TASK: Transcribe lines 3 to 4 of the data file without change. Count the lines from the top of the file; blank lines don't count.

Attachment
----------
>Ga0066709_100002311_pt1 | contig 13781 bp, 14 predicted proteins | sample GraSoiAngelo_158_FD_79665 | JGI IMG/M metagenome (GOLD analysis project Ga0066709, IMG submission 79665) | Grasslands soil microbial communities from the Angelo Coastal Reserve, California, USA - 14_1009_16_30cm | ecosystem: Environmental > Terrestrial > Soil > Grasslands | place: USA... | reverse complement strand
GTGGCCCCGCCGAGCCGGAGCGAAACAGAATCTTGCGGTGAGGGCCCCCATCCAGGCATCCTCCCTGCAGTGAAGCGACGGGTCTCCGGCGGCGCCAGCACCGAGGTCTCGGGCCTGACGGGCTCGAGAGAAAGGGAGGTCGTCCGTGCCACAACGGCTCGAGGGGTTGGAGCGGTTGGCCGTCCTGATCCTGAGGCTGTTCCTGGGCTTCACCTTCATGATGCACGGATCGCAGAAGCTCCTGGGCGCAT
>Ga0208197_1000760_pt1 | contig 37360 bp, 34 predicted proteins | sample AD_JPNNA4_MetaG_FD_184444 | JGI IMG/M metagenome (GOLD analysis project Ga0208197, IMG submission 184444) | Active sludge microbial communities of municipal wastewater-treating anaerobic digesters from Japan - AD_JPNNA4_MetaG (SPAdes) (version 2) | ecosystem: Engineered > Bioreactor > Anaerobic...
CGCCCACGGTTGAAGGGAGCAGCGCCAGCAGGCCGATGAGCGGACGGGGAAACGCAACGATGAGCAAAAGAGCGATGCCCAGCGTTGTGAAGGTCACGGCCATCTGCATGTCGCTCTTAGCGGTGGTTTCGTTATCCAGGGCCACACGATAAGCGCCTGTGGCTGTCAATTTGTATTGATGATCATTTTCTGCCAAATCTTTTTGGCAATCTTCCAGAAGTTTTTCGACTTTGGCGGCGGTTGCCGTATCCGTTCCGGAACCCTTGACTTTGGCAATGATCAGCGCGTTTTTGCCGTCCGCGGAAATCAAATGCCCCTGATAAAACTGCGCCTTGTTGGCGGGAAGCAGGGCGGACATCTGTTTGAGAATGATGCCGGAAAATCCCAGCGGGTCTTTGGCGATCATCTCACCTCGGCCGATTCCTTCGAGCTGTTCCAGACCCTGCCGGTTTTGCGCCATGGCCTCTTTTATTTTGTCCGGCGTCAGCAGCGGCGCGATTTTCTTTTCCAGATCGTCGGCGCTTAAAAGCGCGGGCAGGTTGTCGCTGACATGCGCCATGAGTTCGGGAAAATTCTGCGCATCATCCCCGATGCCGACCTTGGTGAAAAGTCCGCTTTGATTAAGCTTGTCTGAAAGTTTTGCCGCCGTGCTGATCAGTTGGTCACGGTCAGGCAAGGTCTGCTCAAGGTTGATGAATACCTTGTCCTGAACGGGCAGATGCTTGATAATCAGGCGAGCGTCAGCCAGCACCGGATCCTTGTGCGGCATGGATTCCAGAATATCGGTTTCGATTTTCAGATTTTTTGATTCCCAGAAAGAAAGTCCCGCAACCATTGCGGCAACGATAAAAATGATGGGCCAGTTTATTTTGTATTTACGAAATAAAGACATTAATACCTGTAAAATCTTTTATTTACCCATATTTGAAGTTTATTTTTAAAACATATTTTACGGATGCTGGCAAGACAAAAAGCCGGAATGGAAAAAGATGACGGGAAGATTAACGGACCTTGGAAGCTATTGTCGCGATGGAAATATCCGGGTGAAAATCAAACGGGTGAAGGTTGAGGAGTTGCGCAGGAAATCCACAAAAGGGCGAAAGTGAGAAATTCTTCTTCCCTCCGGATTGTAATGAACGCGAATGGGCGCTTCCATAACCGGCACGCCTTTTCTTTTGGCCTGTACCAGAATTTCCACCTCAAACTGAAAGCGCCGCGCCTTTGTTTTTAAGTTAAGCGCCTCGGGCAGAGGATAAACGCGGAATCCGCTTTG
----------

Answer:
>Ga0208197_1000760_pt1 | contig 37360 bp, 34 predicted proteins | sample AD_JPNNA4_MetaG_FD_184444 | JGI IMG/M metagenome (GOLD analysis project Ga0208197, IMG submission 184444) | Active sludge microbial communities of municipal wastewater-treating anaerobic digesters from Japan - AD_JPNNA4_MetaG (SPAdes) (version 2) | ecosystem: Engineered > Bioreactor > Anaerobic...
CGCCCACGGTTGAAGGGAGCAGCGCCAGCAGGCCGATGAGCGGACGGGGAAACGCAACGATGAGCAAAAGAGCGATGCCCAGCGTTGTGAAGGTCACGGCCATCTGCATGTCGCTCTTAGCGGTGGTTTCGTTATCCAGGGCCACACGATAAGCGCCTGTGGCTGTCAATTTGTATTGATGATCATTTTCTGCCAAATCTTTTTGGCAATCTTCCAGAAGTTTTTCGACTTTGGCGGCGGTTGCCGTATCCGTTCCGGAACCCTTGACTTTGGCAATGATCAGCGCGTTTTTGCCGTCCGCGGAAATCAAATGCCCCTGATAAAACTGCGCCTTGTTGGCGGGAAGCAGGGCGGACATCTGTTTGAGAATGATGCCGGAAAATCCCAGCGGGTCTTTGGCGATCATCTCACCTCGGCCGATTCCTTCGAGCTGTTCCAGACCCTGCCGGTTTTGCGCCATGGCCTCTTTTATTTTGTCCGGCGTCAGCAGCGGCGCGATTTTCTTTTCCAGATCGTCGGCGCTTAAAAGCGCGGGCAGGTTGTCGCTGACATGCGCCATGAGTTCGGGAAAATTCTGCGCATCATCCCCGATGCCGACCTTGGTGAAAAGTCCGCTTTGATTAAGCTTGTCTGAAAGTTTTGCCGCCGTGCTGATCAGTTGGTCACGGTCAGGCAAGGTCTGCTCAAGGTTGATGAATACCTTGTCCTGAACGGGCAGATGCTTGATAATCAGGCGAGCGTCAGCCAGCACCGGATCCTTGTGCGGCATGGATTCCAGAATATCGGTTTCGATTTTCAGATTTTTTGATTCCCAGAAAGAAAGTCCCGCAACCATTGCGGCAACGATAAAAATGATGGGCCAGTTTATTTTGTATTTACGAAATAAAGACATTAATACCTGTAAAATCTTTTATTTACCCATATTTGAAGTTTATTTTTAAAACATATTTTACGGATGCTGGCAAGACAAAAAGCCGGAATGGAAAAAGATGACGGGAAGATTAACGGACCTTGGAAGCTATTGTCGCGATGGAAATATCCGGGTGAAAATCAAACGGGTGAAGGTTGAGGAGTTGCGCAGGAAATCCACAAAAGGGCGAAAGTGAGAAATTCTTCTTCCCTCCGGATTGTAATGAACGCGAATGGGCGCTTCCATAACCGGCACGCCTTTTCTTTTGGCCTGTACCAGAATTTCCACCTCAAACTGAAAGCGCCGCGCCTTTGTTTTTAAGTTAAGCGCCTCGGGCAGAGGATAAACGCGGAATCCGCTTTG